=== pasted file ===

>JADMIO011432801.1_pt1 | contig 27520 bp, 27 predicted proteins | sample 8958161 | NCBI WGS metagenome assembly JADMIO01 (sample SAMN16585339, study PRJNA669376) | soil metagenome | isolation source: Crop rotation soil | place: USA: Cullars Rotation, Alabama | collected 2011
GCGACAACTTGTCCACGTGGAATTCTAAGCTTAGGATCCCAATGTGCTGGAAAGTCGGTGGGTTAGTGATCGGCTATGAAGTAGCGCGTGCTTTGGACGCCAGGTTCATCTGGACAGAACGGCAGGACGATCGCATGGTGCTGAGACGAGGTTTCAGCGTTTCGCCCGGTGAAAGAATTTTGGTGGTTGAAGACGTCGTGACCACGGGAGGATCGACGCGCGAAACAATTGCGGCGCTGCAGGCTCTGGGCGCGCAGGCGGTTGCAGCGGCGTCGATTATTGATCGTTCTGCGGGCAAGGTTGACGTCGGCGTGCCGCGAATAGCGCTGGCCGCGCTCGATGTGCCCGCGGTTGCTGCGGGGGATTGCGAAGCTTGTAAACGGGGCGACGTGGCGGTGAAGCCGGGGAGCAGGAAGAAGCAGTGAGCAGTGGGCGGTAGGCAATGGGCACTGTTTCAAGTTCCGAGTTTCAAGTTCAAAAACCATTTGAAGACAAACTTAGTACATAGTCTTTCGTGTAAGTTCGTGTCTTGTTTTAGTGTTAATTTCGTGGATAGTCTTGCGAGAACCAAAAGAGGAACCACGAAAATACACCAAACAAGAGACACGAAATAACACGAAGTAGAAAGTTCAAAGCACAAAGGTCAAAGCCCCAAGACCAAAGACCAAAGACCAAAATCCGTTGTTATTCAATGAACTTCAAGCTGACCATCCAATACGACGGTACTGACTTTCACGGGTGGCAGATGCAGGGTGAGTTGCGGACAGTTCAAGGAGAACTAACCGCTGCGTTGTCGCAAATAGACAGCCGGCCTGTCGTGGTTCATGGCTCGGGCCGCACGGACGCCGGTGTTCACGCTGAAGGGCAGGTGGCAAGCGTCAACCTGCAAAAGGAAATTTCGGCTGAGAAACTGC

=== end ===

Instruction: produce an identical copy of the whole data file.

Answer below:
>JADMIO011432801.1_pt1 | contig 27520 bp, 27 predicted proteins | sample 8958161 | NCBI WGS metagenome assembly JADMIO01 (sample SAMN16585339, study PRJNA669376) | soil metagenome | isolation source: Crop rotation soil | place: USA: Cullars Rotation, Alabama | collected 2011
GCGACAACTTGTCCACGTGGAATTCTAAGCTTAGGATCCCAATGTGCTGGAAAGTCGGTGGGTTAGTGATCGGCTATGAAGTAGCGCGTGCTTTGGACGCCAGGTTCATCTGGACAGAACGGCAGGACGATCGCATGGTGCTGAGACGAGGTTTCAGCGTTTCGCCCGGTGAAAGAATTTTGGTGGTTGAAGACGTCGTGACCACGGGAGGATCGACGCGCGAAACAATTGCGGCGCTGCAGGCTCTGGGCGCGCAGGCGGTTGCAGCGGCGTCGATTATTGATCGTTCTGCGGGCAAGGTTGACGTCGGCGTGCCGCGAATAGCGCTGGCCGCGCTCGATGTGCCCGCGGTTGCTGCGGGGGATTGCGAAGCTTGTAAACGGGGCGACGTGGCGGTGAAGCCGGGGAGCAGGAAGAAGCAGTGAGCAGTGGGCGGTAGGCAATGGGCACTGTTTCAAGTTCCGAGTTTCAAGTTCAAAAACCATTTGAAGACAAACTTAGTACATAGTCTTTCGTGTAAGTTCGTGTCTTGTTTTAGTGTTAATTTCGTGGATAGTCTTGCGAGAACCAAAAGAGGAACCACGAAAATACACCAAACAAGAGACACGAAATAACACGAAGTAGAAAGTTCAAAGCACAAAGGTCAAAGCCCCAAGACCAAAGACCAAAGACCAAAATCCGTTGTTATTCAATGAACTTCAAGCTGACCATCCAATACGACGGTACTGACTTTCACGGGTGGCAGATGCAGGGTGAGTTGCGGACAGTTCAAGGAGAACTAACCGCTGCGTTGTCGCAAATAGACAGCCGGCCTGTCGTGGTTCATGGCTCGGGCCGCACGGACGCCGGTGTTCACGCTGAAGGGCAGGTGGCAAGCGTCAACCTGCAAAAGGAAATTTCGGCTGAGAAACTGC